There is always a push and a pull between landlords and tenants. The relationship is usually viewed as a zero-sum, any gains made by one side come at the expense of the other. Both sides have varying amounts of power depending on legal obligations and market forces and often use it to their advantage. In places like California and New York, renters have a number of rights protecting their domicile but a constraint on the supply of housing often puts them in a poor negotiating position. If we look more closely though, the relationship is actually a lot more complex than what it seems.
There are plenty of examples how both owner and tenants can mutually benefit. One is the implementation of smart devices. Security cameras can keep tenants safe and protect an owner from liability or property loss. Smart thermostats can help a renter save on their utility bills and enable landlords to control their energy spend for common areas. Smart locks can enable safe package deliveries and eliminate the hassle and expense of rekeying.
Besides these operational gains, landlords are also likely to see increased demand from smart device implementation. It seems that the perceived value of these kinds of amenities are starting to allow for a price premium, especially in younger demographics, as seen in this C&W research. Landlords are able to increase their top line revenue and their operating margins by installing smart devices.
Smart devices need to be used by both the person living with them and the organization that installs and maintains them. For this to happen a collaborative relationship needs to be cultivated rather than an adversarial one. Both the landlord and the tenant need to be able to use the information that the devices collect while keeping the more private pieces of information siloed between the two users.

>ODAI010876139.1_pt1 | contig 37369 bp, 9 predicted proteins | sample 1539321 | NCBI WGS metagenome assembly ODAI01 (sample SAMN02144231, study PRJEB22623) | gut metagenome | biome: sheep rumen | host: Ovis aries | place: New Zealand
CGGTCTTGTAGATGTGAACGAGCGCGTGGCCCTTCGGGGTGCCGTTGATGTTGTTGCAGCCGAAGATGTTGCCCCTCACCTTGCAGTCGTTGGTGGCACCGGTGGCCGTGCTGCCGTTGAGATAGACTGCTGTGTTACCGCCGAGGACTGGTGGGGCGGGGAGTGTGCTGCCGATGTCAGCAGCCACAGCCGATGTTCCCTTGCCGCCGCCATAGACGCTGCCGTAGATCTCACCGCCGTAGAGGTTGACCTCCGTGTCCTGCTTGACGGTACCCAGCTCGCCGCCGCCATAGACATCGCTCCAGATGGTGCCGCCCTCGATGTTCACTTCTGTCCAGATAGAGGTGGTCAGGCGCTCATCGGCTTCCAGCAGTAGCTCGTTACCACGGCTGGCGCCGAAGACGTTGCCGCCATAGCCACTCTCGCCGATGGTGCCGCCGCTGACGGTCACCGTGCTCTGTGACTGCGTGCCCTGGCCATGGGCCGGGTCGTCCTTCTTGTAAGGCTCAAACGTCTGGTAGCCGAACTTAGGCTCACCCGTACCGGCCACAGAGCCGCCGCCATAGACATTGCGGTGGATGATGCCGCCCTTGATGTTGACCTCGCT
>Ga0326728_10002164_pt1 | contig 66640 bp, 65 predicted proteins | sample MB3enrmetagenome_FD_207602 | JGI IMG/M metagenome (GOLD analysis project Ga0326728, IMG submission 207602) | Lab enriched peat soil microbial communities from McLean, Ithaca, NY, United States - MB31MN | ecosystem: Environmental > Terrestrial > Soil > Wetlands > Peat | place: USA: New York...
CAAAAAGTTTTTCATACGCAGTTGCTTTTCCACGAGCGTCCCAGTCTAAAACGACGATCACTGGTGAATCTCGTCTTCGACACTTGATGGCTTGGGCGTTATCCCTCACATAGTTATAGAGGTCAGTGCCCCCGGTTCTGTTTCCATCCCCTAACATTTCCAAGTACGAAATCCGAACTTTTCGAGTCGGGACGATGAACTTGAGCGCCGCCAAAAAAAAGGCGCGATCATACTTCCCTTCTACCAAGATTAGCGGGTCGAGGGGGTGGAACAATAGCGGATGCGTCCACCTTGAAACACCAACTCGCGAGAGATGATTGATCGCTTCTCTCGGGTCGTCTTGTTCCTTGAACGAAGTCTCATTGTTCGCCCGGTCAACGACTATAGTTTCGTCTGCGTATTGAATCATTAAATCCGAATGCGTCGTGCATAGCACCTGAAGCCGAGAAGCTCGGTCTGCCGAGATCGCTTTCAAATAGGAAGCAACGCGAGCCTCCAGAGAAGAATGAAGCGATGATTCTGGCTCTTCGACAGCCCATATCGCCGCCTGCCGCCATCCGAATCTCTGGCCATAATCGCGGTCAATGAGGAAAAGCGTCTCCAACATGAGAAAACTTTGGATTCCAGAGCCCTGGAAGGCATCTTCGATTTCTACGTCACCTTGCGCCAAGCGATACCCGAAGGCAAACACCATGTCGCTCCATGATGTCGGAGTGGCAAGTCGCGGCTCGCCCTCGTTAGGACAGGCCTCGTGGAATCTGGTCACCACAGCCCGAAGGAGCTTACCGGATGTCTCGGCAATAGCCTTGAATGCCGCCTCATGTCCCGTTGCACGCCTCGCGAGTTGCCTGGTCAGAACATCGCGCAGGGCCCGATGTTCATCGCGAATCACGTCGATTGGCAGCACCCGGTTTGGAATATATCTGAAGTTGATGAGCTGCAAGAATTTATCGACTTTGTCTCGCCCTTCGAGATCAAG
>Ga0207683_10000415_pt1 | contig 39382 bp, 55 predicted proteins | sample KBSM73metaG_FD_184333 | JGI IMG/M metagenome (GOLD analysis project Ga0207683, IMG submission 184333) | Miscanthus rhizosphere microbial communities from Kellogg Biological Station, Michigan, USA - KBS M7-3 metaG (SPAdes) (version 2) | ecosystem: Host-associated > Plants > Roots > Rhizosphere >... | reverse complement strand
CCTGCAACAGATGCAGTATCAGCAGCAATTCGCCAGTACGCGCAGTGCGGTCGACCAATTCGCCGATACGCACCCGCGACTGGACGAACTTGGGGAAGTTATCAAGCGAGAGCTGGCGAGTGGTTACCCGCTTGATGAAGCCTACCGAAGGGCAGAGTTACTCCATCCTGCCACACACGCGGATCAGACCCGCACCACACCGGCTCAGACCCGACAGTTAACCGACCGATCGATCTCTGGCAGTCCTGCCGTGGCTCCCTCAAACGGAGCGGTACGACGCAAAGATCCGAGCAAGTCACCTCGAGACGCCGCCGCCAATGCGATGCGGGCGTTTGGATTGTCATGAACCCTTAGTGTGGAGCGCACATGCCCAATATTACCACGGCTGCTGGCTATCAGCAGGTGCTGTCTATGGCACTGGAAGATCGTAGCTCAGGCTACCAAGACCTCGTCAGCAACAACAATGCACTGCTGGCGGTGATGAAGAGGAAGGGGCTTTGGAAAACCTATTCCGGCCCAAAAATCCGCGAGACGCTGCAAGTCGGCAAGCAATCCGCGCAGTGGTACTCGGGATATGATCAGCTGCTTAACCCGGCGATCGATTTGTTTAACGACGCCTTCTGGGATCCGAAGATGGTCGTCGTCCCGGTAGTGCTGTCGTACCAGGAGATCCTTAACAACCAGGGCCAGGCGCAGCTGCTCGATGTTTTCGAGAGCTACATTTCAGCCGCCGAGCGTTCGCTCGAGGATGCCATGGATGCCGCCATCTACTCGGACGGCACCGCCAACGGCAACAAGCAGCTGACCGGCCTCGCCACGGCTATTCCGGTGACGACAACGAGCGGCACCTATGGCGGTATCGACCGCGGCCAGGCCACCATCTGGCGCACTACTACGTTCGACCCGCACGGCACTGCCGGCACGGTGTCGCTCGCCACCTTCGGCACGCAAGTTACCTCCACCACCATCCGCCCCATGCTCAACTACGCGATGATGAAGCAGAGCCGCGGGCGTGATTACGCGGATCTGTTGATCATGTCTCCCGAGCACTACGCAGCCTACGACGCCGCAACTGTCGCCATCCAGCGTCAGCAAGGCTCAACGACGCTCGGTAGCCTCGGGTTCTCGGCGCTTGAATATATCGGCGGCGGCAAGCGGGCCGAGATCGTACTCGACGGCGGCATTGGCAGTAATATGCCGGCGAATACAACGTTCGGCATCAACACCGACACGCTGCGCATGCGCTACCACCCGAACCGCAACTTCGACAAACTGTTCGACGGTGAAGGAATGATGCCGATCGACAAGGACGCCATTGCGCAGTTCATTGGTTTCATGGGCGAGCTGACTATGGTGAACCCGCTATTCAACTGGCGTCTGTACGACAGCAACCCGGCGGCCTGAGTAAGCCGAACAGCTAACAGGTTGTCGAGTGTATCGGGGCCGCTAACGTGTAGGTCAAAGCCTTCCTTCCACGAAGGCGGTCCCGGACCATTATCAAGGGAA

One of the ways to do this is to use a digital amenity platform like Zego. The service gives renters a useful mobile app that they can use to control the devices in their individual apartment while giving owners and managers a dashboard to streamline unit turnover, maintenance and creates other operational efficiencies. Rather than waiting for a unit to become vacant before installing the devices and building in a price increase, many of their clients have engaged in joint marketing efforts with Zego and made the platform an option available to current renters for an additional monthly fee. These fees allow for a substantial NOI increase and are being onboarded by 80-90% of the tenants in their portfolio of properties.
Further proving Zego’s proof of concept is the fact that their latest round of investments was raised from many of their larger clients. One of those investors includes Scott Everett, CEO of S2 Capital, an owner of 10,000+ apartment units throughout Texas and Florida. He had this to say about his recent investment in the company, “Zego’s value proposition is very compelling: Zego increases our net operating income and reduces our operating expenses, all while providing our residents a better experience.”
That last part jumped out at me. He recognizes that the improved experience that the service provides is an important factor. The commercial property industry is finally starting to realize that buildings can be brands. They are more than the sum of their amenities and have value above their square footage and zip code. By creating a better customer experience from creating a collaborative relationship they can build brand equity, which can ultimately increase their value.
Collaborative platforms like Zego are just the beginning. AirBnB is in the midst of partnering with Veritas properties throughout San Francisco to allow renters to use the house-sharing service under the oversight of the property managers. If these types of programs catch on it might change the way we think about how landlords and renters interact. It also might be just the catalyst that is needed to help buildings reach their destiny, as unique brands rather than just stacks of brick and mortar.